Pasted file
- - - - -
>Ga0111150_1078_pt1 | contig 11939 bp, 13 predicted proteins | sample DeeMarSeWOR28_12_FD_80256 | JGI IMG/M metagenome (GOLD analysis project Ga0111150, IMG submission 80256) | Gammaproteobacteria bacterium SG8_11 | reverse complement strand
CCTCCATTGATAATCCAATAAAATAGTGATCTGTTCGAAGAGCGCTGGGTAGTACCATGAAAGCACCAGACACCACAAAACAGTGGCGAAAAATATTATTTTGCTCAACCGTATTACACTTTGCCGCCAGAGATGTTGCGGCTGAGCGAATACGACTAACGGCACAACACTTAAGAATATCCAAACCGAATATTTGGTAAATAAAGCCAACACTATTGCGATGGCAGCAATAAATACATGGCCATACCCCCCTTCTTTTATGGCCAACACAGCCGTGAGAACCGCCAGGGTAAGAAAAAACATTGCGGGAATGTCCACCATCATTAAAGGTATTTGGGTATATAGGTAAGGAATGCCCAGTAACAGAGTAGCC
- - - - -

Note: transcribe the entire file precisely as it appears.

>Ga0111150_1078_pt1 | contig 11939 bp, 13 predicted proteins | sample DeeMarSeWOR28_12_FD_80256 | JGI IMG/M metagenome (GOLD analysis project Ga0111150, IMG submission 80256) | Gammaproteobacteria bacterium SG8_11 | reverse complement strand
CCTCCATTGATAATCCAATAAAATAGTGATCTGTTCGAAGAGCGCTGGGTAGTACCATGAAAGCACCAGACACCACAAAACAGTGGCGAAAAATATTATTTTGCTCAACCGTATTACACTTTGCCGCCAGAGATGTTGCGGCTGAGCGAATACGACTAACGGCACAACACTTAAGAATATCCAAACCGAATATTTGGTAAATAAAGCCAACACTATTGCGATGGCAGCAATAAATACATGGCCATACCCCCCTTCTTTTATGGCCAACACAGCCGTGAGAACCGCCAGGGTAAGAAAAAACATTGCGGGAATGTCCACCATCATTAAAGGTATTTGGGTATATAGGTAAGGAATGCCCAGTAACAGAGTAGCC